In celebration of 2017 being Scotland’s year of History, Heritage and Archaeology, a bespoke website has been created and filled with 101 of Edinburgh’s most intriguing treasures. A collaboration between Edinburgh Tourism Action Group (ETAG), Marketing Edinburgh, Edinburgh World Heritage and 44 object owners, the campaign encourages visitors to discover new areas of Edinburgh.
Edinburgh’s 101 Objects is a project that helps visitors discover Edinburgh’s rich history through some of its most treasured objects.
“This list of 101 objects are all interesting in their own right, each with its own story to tell but collectively when they come together, they tell the story of Edinburgh in a different way specifically through its objects,” explains Sue Crossman, Project Co-ordinator for the campaign. “The only place these objects are brought together is on the website; the objects stay in situ and are sitting there ready to be enjoyed by visitors.”
The project also marks a number of anniversaries for the city; the 70th anniversary of the world famous festivals, the 250th anniversary of the New Town and the 100th anniversary of war poets, Wilfred Owen and Siegfried Sassoon, meeting at Craiglockhart hospital. “We’re keen to celebrate the anniversaries happening this year in a slightly different way,” says Sue. “To come up with an innovative way of presenting our existing heritage.”
“This list of 101 objects are all interesting in their own right, each with its own story to tell but collectively when they come together, they tell the story of Edinburgh in a different way specifically through its objects”
The project runs until April 2018, but Sue and the team behind her, hope the campaign continues perhaps with some changes to the objects to reflect subsequent anniversaries and events.
The aim of the project is not only to showcase classic tourist destinations but also undiscovered spots, often unseen by tourists. Sue says: “We’re keen to spread footfall around the city. So while of course there are objects in the Old Town and in the New Town, there are also objects further afield like Craigmillar Castle, Leith and Stockbridge – some of the areas that perhaps don’t get as many visitors as they deserve.”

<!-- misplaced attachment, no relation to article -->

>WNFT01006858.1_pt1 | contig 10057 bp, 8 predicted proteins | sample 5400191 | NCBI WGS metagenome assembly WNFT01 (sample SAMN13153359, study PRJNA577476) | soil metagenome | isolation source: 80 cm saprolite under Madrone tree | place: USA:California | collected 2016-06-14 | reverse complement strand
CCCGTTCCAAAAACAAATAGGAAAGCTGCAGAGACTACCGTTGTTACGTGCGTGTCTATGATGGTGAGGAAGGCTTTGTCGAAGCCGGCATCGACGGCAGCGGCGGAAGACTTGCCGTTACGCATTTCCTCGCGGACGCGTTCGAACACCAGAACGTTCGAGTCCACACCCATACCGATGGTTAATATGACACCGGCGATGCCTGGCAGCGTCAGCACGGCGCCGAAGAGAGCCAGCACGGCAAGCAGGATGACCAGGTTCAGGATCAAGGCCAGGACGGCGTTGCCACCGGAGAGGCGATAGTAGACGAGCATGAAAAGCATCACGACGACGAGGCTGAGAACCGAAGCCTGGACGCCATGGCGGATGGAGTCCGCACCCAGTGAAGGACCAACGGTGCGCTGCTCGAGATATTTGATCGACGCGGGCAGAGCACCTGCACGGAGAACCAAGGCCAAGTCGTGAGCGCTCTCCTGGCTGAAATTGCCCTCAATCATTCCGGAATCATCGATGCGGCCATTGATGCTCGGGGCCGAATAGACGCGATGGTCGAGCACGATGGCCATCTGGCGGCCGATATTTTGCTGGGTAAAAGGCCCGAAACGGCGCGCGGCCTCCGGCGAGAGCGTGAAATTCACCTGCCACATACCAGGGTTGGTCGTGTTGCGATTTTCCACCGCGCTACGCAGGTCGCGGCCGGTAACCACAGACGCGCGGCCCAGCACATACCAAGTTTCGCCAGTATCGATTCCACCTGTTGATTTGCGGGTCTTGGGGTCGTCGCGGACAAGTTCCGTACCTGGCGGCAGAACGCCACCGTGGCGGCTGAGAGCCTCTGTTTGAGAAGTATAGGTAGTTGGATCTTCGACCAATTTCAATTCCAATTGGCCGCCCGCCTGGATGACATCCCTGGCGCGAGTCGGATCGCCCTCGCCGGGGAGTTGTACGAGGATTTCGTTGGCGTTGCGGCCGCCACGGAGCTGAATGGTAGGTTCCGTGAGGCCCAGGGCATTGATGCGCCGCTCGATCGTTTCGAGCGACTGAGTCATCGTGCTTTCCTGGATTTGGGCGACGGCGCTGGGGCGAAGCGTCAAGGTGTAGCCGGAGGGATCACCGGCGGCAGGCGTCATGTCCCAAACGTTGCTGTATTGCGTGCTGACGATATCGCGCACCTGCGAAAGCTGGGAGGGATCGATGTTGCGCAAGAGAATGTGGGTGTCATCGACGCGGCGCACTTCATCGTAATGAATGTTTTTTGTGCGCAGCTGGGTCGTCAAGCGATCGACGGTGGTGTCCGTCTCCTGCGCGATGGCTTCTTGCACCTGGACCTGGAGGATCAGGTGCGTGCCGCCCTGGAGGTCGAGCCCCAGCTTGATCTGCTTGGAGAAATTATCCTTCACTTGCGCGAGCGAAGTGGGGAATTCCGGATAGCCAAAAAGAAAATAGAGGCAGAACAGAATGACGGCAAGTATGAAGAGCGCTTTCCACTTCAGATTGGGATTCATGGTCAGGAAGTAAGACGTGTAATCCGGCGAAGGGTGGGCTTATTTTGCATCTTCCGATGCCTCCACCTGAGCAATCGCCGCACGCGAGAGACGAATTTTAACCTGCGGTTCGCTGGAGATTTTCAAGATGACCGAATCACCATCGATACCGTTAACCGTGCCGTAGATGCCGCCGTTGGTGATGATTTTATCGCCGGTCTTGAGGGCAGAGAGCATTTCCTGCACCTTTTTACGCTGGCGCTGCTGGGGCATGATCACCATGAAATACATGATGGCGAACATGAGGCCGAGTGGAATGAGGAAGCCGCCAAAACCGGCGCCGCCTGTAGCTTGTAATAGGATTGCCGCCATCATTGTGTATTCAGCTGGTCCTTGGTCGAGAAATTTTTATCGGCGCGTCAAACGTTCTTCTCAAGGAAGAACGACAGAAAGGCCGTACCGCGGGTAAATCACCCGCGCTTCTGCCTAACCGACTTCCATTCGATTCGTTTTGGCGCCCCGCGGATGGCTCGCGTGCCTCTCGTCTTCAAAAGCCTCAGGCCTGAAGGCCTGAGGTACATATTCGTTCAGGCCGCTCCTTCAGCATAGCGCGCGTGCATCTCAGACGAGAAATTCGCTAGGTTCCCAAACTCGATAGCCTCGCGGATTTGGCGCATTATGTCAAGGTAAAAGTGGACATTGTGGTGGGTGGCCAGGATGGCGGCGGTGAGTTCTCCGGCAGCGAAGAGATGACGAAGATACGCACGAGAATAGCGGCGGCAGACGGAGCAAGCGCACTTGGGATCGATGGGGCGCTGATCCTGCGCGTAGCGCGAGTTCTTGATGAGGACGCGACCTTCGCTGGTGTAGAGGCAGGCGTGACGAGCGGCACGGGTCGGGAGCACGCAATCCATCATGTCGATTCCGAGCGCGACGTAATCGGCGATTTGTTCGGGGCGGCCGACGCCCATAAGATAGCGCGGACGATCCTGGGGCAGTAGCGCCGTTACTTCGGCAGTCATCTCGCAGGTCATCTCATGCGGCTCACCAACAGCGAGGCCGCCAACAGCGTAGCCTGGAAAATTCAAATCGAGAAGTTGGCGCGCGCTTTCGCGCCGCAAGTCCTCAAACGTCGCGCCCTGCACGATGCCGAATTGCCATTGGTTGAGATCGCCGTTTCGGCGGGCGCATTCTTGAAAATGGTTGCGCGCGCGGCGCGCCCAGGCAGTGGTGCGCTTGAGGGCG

Through seven themes, the campaign covers Edinburgh’s diverse and interesting culture. “We have divided the objects into seven themes, one of the themes being “Faith and Nation”, and we were keen to present some of the varied nations that have contributed to Edinburgh’s story,” says Sue. One of her favourites is the Sikh scripture located in the Edinburgh Gurdwara in the heart of Leith. “You go into what looks like this austere Scottish Presbyterian church, and all of a sudden you are transported into Sikhism, with this incredibly elaborate presentation that they have for the Sikh scripture,” Sue says. “It’s a wonderful experience and totally unexpected, being smack bang in the middle of Leith.” Find out more here.
SOME HIGHLIGHTS NEAR THE EICC
A steel cut illustration of George MacKay Brown’s poem ‘Beachcomber’, created by Edinburgh-based artist and illustrator Astrid Jaekel, embellishes the seven arched windows at the west end of Rose Street. See the illustration as you savour a pint in the pubs opposite. Credit Marton Zschichla. Find out more here.
Women’s Film Festival
In 1972 at the Edinburgh International Film Festival (EIFF), Lynda Myles, Laura Mulvey and Claire Johnston programmed a season of films dedicated to women directors. The first of its kind in Europe, the programme featured films from different nations, genres and decades. See the programme that earned Lynda Myles her appointment as Artistic Director of the EIFF (the first female director anywhere in the world). Free admission at the Filmhouse on Lothian Road. Find out more here.
Wojtek the Bear
In 1942, Polish soldiers who had escaped the Nazi occupation of their country adopted an orphaned brown bear. Wojtek grew up amongst them and, in order to keep him, the soldiers enrolled him as a Private in the army. After helping carry ammunition in World War Two, Wojtek retired to Edinburgh Zoo and sadly died in 1963. This bronze sculpture in Princes Street Gardens celebrates the brave bear. Free. Find out more here.
The Haymarket Milepost
What had previously been a horse drawn link between Edinburgh and Glasgow was transformed in 1843 with the opening of a railway running between Haymarket and Glasgow. Rail travel became an instant success and four years later the line was extended to join what is now Waverley Station. See the distance marker from where it all began at Haymarket Station for free. Find out more here.
The Skating Minister
Sir Henry Raeburn’s portrait of the skating minister, Robert Walker, has truly captured the minds of Scotland. Now a national icon, see the painting at the Scottish National Gallery on The Mound, near Princes Street. Find out more here.